“Last year, CAMBA Legal Services provided legal assistance to more than 8,700 individuals in the areas of immigration, foreclosure prevention, consumer law, and housing,” said Janet Miller, Executive Vice President of CAMBA Legal Services. “Without adequate funding for the network of individuals and organizations providing this kind of critical support to struggling New Yorkers across the five boroughs, these vulnerable individuals and families will be left without meaningful access to justice to protect their rights and secure their futures. Investing in free legal services is key to social justice. It is also a critical investment in our communities and our shared future.”
“Legal services ensure access to life-saving healthcare, accessible housing and transportation, quality education, permanent immigration status, and healthy neighborhoods,” said McGregor Smyth, Executive Director of New York Lawyers for the Public Interest. “But New York has chronically underfunded the hard-working people that provide these critical services. New Yorkers deserve better. In its FY24 budget, the City must commit to funding fairness and contracting reform to ensure that these organizations have the resources they need to succeed.”
“Legal aid attorneys offer life-changing representation to vulnerable, low-income families who otherwise have the deck stacked against them. But lately, our city’s legal services have been stretched too thin, as attorneys and staff continue to transition to the private sector due to crushing workloads, insufficient resources, and low pay,” said Council Member Shaun Abreu. “We have the blueprint to retaining talent in the public sector and ensuring all New Yorkers can exercise their inviolable right to legal counsel. Now, it’s time to act on it: we need to increase funding to legal services organizations, revamp our city’s contracting process so payments are sent on time, and do everything in our power so that legal counsel remains a right, not a privilege.”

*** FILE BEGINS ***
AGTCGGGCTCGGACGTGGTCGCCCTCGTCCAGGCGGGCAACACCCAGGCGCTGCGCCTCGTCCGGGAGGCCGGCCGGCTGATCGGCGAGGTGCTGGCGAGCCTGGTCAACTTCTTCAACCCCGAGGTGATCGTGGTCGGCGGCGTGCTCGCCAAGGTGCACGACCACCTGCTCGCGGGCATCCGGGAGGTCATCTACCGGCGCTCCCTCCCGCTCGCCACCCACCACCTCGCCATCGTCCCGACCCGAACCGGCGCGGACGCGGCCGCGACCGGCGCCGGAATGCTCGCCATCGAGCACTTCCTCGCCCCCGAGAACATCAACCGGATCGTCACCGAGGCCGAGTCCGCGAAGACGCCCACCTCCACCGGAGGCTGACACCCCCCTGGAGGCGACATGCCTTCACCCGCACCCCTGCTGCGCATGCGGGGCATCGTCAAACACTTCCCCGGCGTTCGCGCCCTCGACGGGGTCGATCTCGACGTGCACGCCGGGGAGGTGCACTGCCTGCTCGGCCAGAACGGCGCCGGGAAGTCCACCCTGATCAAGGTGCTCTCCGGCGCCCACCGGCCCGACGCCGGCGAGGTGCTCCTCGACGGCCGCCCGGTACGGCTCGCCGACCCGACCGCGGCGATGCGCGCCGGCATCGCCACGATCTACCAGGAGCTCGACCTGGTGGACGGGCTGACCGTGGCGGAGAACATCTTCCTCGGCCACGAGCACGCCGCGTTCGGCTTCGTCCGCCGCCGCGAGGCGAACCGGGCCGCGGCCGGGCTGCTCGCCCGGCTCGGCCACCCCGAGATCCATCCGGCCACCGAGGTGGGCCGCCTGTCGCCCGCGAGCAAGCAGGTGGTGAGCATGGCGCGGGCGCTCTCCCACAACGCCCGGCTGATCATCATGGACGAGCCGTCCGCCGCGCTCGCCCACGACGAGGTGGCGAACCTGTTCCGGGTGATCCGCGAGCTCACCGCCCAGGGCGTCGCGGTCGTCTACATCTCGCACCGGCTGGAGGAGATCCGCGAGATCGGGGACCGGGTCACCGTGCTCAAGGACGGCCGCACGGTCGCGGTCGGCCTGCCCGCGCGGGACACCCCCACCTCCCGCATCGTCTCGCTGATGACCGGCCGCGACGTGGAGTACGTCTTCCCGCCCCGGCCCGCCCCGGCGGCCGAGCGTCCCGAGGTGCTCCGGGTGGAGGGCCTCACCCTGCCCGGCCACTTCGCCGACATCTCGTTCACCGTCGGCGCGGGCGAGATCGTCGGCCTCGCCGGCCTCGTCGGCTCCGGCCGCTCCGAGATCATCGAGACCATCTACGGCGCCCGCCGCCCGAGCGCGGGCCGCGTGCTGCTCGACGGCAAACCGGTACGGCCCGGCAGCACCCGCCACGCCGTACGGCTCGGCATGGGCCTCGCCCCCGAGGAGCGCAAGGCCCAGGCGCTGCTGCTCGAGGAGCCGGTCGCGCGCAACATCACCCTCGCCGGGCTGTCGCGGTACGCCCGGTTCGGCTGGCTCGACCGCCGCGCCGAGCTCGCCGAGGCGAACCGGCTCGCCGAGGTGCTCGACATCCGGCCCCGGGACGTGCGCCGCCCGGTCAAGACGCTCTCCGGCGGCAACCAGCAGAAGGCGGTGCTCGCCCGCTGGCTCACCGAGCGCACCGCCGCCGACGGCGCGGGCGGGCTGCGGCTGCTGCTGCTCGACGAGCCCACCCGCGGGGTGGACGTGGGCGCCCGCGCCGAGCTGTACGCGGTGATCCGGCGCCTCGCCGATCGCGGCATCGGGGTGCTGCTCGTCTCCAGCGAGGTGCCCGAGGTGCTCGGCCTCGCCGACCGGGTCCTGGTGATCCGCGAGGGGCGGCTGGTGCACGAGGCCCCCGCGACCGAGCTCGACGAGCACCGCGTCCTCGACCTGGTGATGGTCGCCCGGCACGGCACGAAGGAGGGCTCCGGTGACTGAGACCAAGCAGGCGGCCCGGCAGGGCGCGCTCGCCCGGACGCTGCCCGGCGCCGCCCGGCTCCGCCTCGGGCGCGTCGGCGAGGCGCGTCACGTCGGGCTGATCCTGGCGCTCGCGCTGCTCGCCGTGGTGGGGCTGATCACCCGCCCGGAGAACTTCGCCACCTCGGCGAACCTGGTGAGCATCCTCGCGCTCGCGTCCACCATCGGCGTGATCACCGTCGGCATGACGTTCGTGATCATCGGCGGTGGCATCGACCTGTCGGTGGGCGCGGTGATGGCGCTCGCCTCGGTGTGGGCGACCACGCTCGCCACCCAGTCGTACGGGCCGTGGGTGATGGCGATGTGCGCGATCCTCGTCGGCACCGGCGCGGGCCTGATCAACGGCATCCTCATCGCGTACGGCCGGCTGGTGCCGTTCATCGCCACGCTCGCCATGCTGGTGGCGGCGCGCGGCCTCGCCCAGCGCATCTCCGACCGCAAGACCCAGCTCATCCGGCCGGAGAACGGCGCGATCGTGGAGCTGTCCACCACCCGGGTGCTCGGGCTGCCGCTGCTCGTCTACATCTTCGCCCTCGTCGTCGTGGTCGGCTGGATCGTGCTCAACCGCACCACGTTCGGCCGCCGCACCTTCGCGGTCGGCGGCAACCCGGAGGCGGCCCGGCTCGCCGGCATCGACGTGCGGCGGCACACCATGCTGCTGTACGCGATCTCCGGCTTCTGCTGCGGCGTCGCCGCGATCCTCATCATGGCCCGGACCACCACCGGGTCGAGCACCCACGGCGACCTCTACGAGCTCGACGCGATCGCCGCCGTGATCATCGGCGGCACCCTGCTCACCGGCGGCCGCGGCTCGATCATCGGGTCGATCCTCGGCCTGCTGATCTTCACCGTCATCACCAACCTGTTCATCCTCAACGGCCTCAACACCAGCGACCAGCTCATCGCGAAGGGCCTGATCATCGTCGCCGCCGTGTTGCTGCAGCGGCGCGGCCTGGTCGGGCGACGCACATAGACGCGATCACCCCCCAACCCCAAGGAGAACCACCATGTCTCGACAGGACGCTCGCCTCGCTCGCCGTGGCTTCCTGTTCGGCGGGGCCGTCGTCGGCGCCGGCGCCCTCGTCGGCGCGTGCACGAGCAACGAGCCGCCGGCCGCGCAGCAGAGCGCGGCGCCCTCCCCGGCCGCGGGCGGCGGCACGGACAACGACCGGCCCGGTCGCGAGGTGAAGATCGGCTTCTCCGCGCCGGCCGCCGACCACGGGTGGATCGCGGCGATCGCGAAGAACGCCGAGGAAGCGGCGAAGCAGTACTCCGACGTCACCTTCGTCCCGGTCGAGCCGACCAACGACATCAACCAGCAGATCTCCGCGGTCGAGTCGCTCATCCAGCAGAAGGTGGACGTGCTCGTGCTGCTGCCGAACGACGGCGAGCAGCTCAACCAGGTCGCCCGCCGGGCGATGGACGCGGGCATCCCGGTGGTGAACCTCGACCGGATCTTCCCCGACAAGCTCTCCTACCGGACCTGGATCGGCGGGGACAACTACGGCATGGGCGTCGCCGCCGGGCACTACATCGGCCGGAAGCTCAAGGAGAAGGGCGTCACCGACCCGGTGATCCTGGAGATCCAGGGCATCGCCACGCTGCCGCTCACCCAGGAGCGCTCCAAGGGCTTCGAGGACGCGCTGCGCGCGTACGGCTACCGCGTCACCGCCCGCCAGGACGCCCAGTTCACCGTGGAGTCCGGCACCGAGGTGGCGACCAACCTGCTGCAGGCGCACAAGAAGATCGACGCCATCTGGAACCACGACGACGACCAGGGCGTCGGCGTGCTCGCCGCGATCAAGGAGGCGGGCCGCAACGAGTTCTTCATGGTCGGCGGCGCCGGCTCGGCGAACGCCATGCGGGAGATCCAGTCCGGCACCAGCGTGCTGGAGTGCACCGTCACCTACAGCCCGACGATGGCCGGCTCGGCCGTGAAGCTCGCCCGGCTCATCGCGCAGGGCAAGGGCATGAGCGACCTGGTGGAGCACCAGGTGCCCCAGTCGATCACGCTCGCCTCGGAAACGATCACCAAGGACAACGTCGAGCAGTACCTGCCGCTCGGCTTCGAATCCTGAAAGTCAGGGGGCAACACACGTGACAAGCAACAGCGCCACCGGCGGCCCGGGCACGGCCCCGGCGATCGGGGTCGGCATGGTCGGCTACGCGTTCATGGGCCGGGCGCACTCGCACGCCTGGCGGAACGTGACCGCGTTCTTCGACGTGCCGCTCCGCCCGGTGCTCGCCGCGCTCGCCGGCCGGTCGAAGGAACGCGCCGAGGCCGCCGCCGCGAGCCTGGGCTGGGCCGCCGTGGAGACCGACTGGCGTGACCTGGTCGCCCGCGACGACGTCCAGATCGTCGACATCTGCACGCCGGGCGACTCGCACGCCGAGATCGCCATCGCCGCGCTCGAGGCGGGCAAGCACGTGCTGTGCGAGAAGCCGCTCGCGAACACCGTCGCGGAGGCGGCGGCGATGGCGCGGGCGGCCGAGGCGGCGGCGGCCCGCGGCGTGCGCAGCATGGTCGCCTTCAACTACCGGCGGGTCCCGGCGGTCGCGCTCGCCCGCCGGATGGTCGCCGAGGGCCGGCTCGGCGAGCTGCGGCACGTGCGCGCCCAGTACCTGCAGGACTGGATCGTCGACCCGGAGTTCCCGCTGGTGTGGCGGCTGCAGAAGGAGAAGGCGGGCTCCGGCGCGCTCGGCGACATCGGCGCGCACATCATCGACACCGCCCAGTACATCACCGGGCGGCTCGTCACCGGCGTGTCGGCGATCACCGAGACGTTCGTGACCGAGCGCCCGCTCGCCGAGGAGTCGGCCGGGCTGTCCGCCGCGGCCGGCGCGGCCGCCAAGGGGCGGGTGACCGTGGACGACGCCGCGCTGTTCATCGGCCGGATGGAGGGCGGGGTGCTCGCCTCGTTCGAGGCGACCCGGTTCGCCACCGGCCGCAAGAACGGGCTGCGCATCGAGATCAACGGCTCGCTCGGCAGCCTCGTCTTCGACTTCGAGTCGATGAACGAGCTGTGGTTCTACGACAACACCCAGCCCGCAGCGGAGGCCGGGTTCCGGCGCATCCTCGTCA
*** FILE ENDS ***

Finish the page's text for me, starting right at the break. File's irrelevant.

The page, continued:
“The work of New York City’s public defenders and civil legal services organizations is indispensable to the countless marginalized New Yorkers they serve,” said Council Member Kevin C. Riley. “Action is needed now to address ongoing issues with urgent investments, not budget cuts or underfunding. Cutting funding to an already overwhelmed system not only seeks to further disenfranchise low-income families and communities of color, but it also exacerbates the lack of resources, staffing, and support our providers need to meet the City’s high-demand for critical services. I stand with my colleagues, public defenders, legal service agencies and all advocates to demand improvements to infrastructure and advancements that empower defenders and providers to better serve our city.”
“Every day, public defenders and civil legal service providers serve my constituents at risk of eviction, deportation, losing their public benefits, and other issues facing New Yorkers experiencing poverty,” said Council Member Tiffany Cabán. “As a former public defender myself, I know all too well what a formidable disadvantage they would be at without such advocates, and what it means for advocates to forgo higher-paying jobs in order to serve our communities. Their ability to support my constituents is directly related to their own financial stability. If they are worried about making rent, affordable health insurance, or navigating an unmanageable workload — or worse still, if they’re leaving their jobs entirely — their clients will bear the brunt. It’s time we honored the vital work performed by our public defenders and civil legal service providers.”